There are also two new series coming to us in the near future, with Extreme E starting next season. This will see drivers compete in electric SUVs in remote locations around the world, such as Senegal, Greenland, Ushuaia in Argentina’s Tierra del Fuego, the Amazon Rainforest in Brazil, and the desert in Saudi Arabia, with the aim being to race in all different conditions and settings, which is what makes it “extreme”.
Just to prove even more that this is a series many people see as exciting and want to be a part of, the teams for the inaugural season include Rosberg Xtreme Racing, established by former Formula 1 World Champion Nico Rosberg, and Team X44, a team set up by Lewis Hamilton, with the number 44 being Hamilton’s Formula 1 car number. If two world champions are getting involved in this new electric discipline, then surely it’s clear that electricity is coming more and more into fashion as a way of fans enjoying their racing, but in a way that keeps the environment at the forefront of everyone’s minds.
The race settings have been especially chosen to highlight how the world is being affected in every corner, and in every way. Before you ask or wonder about the pollution caused by travelling to each race, the organisers have already thought of that; a former Royal Mail ship, RMS St Helena, has been enlisted to move everything around, and will be modified to ensure that it’s CO2 emissions are reduced.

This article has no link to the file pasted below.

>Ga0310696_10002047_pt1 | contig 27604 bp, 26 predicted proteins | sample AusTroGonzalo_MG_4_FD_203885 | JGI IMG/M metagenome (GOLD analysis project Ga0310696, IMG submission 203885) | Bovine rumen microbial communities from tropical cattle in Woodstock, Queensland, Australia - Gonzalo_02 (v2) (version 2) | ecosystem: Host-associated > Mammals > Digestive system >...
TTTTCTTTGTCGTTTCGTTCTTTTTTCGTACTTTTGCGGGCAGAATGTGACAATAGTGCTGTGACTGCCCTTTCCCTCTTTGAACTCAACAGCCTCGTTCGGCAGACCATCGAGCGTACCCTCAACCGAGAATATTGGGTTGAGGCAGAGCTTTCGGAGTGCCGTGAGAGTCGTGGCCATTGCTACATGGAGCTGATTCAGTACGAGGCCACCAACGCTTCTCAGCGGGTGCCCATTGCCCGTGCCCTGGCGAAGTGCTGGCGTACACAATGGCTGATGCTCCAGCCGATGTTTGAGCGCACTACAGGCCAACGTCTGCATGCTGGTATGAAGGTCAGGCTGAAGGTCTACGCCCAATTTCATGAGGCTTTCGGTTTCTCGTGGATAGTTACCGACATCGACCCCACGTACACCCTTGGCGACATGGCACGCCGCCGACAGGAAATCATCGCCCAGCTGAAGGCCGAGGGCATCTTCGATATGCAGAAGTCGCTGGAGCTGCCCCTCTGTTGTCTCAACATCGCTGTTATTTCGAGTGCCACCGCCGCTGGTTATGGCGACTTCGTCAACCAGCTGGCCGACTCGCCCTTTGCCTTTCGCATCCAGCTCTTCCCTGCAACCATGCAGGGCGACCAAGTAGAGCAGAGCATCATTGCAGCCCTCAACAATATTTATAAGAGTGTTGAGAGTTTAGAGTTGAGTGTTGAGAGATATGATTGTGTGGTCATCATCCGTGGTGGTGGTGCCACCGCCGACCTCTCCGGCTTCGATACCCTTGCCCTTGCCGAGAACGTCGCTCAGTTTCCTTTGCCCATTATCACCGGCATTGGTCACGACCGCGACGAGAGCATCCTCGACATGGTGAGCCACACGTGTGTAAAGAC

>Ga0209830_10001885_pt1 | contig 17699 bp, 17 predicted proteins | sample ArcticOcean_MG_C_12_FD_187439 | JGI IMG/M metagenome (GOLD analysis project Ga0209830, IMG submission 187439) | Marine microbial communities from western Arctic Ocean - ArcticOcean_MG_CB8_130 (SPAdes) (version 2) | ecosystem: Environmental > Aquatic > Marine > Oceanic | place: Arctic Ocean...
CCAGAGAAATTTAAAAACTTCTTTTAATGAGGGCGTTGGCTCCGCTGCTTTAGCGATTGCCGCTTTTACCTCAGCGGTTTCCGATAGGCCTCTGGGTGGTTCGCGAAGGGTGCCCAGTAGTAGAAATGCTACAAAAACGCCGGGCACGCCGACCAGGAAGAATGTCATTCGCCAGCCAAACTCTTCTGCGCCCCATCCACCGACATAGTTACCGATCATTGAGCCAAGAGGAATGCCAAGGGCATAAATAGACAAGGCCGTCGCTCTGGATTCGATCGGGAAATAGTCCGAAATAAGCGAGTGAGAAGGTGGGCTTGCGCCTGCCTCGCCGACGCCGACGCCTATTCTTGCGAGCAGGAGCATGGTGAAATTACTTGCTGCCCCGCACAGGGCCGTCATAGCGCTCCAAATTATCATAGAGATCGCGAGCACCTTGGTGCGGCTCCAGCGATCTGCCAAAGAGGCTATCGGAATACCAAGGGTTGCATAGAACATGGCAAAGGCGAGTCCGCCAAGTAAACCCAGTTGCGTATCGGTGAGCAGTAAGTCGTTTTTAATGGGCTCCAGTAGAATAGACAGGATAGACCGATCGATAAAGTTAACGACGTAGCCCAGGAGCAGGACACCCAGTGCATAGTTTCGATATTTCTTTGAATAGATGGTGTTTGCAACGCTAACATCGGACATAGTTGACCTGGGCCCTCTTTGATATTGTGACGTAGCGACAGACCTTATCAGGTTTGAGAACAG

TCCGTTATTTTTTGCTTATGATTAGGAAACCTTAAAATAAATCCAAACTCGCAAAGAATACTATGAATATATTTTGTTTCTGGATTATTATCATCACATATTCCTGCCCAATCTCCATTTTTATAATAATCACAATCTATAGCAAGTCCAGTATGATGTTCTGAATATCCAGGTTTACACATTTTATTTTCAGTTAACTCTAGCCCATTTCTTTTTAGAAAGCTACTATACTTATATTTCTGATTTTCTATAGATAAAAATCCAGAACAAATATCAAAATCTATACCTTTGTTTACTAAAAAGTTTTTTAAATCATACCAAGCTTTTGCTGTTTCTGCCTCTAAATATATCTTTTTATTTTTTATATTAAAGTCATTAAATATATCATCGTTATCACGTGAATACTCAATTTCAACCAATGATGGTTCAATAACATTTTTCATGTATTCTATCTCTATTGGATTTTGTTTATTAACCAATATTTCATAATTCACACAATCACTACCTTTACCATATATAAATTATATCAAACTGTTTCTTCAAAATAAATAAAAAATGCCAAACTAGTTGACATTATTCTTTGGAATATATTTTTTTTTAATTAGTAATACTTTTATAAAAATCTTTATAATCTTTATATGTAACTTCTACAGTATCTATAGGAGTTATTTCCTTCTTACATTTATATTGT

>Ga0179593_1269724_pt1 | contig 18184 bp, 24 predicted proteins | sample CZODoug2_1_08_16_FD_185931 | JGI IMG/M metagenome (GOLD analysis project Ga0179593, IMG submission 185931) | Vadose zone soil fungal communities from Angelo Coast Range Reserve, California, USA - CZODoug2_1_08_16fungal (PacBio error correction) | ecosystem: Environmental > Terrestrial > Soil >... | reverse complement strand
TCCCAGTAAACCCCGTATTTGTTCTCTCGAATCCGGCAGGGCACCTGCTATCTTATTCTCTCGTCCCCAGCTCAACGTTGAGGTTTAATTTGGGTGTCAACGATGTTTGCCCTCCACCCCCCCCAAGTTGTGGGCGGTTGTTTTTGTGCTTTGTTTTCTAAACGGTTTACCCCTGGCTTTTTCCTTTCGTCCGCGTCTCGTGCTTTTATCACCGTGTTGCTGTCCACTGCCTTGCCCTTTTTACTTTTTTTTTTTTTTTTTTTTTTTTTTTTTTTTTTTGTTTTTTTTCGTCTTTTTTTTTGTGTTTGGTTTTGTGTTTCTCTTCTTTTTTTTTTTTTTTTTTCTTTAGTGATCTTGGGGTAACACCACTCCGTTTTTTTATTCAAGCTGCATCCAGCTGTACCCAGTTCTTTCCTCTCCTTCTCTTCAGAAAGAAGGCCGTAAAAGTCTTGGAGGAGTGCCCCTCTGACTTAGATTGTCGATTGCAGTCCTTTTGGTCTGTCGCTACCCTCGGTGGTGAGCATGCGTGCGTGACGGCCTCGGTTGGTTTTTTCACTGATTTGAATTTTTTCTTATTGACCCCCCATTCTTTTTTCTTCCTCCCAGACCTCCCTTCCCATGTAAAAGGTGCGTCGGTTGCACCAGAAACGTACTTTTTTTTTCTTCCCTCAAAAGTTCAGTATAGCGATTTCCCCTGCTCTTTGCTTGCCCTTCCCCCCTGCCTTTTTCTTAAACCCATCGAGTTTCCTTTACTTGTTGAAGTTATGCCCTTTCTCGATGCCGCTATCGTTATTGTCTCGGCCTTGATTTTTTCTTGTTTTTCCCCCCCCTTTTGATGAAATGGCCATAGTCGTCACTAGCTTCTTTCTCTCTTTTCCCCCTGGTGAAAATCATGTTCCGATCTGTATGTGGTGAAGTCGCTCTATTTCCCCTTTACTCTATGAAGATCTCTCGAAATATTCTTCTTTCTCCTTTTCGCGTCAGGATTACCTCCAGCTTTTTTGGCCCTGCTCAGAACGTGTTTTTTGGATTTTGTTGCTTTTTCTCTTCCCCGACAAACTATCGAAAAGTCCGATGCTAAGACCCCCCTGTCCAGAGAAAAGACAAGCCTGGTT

The second thing that is coming our way, although not for a while yet, is something called E1. This is particularly exciting, because it doesn’t involve cars; it involves boats. The aim is that 12 teams will race against each other in specially-designed electric powerboats, called the Racebird 01, which will have a top speed of 60 knots, and will race in city-based and remote locations around the world. These are planned to be the same locations as Extreme E, though not for a year or so yet, as the idea is still to be fully developed. Travel to each location will take place on the same vessel, RMS St Helena, used to get to the Extreme E race locations, and it will be used as a “floating paddock” during races.
What we have shown in this article is the rise of electricity as a way of powering our enthusiasm for motorsport, whilst also keeping the environment in our minds at the same time. However, the big question throughout has been whether it will replace the likes of Formula 1, or whether the two can work alongside each other. There is no definite answer to that, with Formula 1’s popularity meaning it won’t go out of fashion any time soon, but there has been plenty of criticism thrown at them for the amount of pollution caused by moving around the globe.
However, electric motorsport seems to have found a gap in the market and exploited it, and is now looking to force that gap open even more with the introduction of new forms of racing on land and on water, all serving to highlight the impact that climate change and fossil fuel usage is having on our planet. It is the opinion of this article that both types of racing can work together, and the fact that Formula 1 drivers have gone into or become involved in the electric disciplines has shown how the drivers want to help in the fight to save the planet. If some of this can then be added into Formula 1, even if only a little bit, then that would help to ensure it is not left behind by the electric revolution.